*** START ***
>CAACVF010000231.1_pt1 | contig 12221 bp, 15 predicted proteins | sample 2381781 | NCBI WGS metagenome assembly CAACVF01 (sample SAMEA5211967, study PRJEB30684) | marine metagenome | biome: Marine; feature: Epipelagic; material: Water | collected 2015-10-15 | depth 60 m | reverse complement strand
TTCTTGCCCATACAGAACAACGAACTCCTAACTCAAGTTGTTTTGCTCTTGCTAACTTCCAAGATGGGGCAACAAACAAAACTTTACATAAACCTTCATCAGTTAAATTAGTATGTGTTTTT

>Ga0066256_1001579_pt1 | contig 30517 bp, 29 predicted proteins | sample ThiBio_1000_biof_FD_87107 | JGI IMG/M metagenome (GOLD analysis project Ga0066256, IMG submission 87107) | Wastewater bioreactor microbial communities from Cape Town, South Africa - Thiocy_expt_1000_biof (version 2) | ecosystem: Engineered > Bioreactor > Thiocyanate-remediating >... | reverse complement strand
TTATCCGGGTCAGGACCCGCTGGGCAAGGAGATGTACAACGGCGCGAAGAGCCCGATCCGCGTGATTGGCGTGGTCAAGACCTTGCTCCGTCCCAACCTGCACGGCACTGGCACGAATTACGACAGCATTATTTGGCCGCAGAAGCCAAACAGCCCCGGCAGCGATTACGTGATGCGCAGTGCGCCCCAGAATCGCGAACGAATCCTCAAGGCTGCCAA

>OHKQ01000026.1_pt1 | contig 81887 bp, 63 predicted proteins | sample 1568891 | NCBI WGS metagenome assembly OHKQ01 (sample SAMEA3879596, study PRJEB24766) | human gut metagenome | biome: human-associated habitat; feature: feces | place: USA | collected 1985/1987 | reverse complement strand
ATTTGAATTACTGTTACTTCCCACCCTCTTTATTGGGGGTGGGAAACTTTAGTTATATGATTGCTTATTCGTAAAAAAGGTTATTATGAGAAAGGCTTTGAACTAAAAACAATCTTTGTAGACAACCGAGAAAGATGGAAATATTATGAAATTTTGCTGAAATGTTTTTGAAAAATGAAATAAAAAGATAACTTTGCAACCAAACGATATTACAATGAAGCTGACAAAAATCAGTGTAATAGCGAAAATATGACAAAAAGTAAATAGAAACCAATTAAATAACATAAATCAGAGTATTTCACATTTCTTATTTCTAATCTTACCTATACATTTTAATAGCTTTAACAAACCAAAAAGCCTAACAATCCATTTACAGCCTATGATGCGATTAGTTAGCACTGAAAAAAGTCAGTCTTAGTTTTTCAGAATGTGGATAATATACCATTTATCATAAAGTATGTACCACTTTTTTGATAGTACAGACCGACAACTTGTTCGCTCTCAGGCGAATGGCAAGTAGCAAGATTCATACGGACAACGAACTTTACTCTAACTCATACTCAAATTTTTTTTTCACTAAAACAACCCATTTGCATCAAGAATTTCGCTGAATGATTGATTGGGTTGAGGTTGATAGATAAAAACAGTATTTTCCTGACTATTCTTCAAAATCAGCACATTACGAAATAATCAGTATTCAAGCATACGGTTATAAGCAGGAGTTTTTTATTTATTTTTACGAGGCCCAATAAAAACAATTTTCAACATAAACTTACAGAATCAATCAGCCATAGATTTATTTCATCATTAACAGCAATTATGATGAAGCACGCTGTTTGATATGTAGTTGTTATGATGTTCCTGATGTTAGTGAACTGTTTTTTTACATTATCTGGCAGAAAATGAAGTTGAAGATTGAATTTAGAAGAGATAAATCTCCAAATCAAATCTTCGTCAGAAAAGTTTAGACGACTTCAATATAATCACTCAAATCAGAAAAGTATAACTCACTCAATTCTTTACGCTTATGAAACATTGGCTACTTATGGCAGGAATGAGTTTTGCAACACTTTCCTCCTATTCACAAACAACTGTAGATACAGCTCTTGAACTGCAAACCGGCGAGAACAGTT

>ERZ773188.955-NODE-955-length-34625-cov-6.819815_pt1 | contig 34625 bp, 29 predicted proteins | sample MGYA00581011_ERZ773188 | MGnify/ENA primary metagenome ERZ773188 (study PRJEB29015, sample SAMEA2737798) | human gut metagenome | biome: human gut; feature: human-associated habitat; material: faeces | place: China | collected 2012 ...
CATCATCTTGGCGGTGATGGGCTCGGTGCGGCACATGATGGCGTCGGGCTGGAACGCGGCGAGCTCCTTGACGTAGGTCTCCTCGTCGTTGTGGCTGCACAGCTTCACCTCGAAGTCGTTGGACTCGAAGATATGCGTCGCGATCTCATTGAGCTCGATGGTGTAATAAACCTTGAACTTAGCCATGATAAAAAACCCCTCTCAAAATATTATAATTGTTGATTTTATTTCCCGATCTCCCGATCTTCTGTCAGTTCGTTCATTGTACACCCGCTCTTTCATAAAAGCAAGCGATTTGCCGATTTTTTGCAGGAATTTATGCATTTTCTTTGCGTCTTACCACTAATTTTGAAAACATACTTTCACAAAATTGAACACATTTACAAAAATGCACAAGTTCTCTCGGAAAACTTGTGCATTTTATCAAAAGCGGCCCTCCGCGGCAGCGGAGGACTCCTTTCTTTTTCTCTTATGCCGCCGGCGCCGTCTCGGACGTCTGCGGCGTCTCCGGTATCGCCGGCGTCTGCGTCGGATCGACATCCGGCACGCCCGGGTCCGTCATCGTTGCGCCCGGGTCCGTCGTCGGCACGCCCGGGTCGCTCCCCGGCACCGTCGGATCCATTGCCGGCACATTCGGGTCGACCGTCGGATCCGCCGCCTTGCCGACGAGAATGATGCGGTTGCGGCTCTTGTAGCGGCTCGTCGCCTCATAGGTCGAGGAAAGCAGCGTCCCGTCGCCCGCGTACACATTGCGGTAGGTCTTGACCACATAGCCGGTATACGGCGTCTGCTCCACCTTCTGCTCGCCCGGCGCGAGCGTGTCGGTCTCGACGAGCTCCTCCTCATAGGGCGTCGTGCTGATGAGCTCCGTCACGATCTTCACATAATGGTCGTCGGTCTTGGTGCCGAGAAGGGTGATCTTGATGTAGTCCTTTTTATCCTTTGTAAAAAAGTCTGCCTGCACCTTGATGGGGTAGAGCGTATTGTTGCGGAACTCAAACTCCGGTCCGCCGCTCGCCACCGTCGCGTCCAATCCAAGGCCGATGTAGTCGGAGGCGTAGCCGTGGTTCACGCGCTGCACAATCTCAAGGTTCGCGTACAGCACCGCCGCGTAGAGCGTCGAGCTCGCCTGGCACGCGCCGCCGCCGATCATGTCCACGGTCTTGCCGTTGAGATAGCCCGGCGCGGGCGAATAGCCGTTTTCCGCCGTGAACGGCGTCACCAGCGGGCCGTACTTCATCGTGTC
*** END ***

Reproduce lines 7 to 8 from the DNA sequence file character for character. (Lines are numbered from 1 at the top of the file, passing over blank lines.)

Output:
>ERZ773188.955-NODE-955-length-34625-cov-6.819815_pt1 | contig 34625 bp, 29 predicted proteins | sample MGYA00581011_ERZ773188 | MGnify/ENA primary metagenome ERZ773188 (study PRJEB29015, sample SAMEA2737798) | human gut metagenome | biome: human gut; feature: human-associated habitat; material: faeces | place: China | collected 2012 ...
CATCATCTTGGCGGTGATGGGCTCGGTGCGGCACATGATGGCGTCGGGCTGGAACGCGGCGAGCTCCTTGACGTAGGTCTCCTCGTCGTTGTGGCTGCACAGCTTCACCTCGAAGTCGTTGGACTCGAAGATATGCGTCGCGATCTCATTGAGCTCGATGGTGTAATAAACCTTGAACTTAGCCATGATAAAAAACCCCTCTCAAAATATTATAATTGTTGATTTTATTTCCCGATCTCCCGATCTTCTGTCAGTTCGTTCATTGTACACCCGCTCTTTCATAAAAGCAAGCGATTTGCCGATTTTTTGCAGGAATTTATGCATTTTCTTTGCGTCTTACCACTAATTTTGAAAACATACTTTCACAAAATTGAACACATTTACAAAAATGCACAAGTTCTCTCGGAAAACTTGTGCATTTTATCAAAAGCGGCCCTCCGCGGCAGCGGAGGACTCCTTTCTTTTTCTCTTATGCCGCCGGCGCCGTCTCGGACGTCTGCGGCGTCTCCGGTATCGCCGGCGTCTGCGTCGGATCGACATCCGGCACGCCCGGGTCCGTCATCGTTGCGCCCGGGTCCGTCGTCGGCACGCCCGGGTCGCTCCCCGGCACCGTCGGATCCATTGCCGGCACATTCGGGTCGACCGTCGGATCCGCCGCCTTGCCGACGAGAATGATGCGGTTGCGGCTCTTGTAGCGGCTCGTCGCCTCATAGGTCGAGGAAAGCAGCGTCCCGTCGCCCGCGTACACATTGCGGTAGGTCTTGACCACATAGCCGGTATACGGCGTCTGCTCCACCTTCTGCTCGCCCGGCGCGAGCGTGTCGGTCTCGACGAGCTCCTCCTCATAGGGCGTCGTGCTGATGAGCTCCGTCACGATCTTCACATAATGGTCGTCGGTCTTGGTGCCGAGAAGGGTGATCTTGATGTAGTCCTTTTTATCCTTTGTAAAAAAGTCTGCCTGCACCTTGATGGGGTAGAGCGTATTGTTGCGGAACTCAAACTCCGGTCCGCCGCTCGCCACCGTCGCGTCCAATCCAAGGCCGATGTAGTCGGAGGCGTAGCCGTGGTTCACGCGCTGCACAATCTCAAGGTTCGCGTACAGCACCGCCGCGTAGAGCGTCGAGCTCGCCTGGCACGCGCCGCCGCCGATCATGTCCACGGTCTTGCCGTTGAGATAGCCCGGCGCGGGCGAATAGCCGTTTTCCGCCGTGAACGGCGTCACCAGCGGGCCGTACTTCATCGTGTC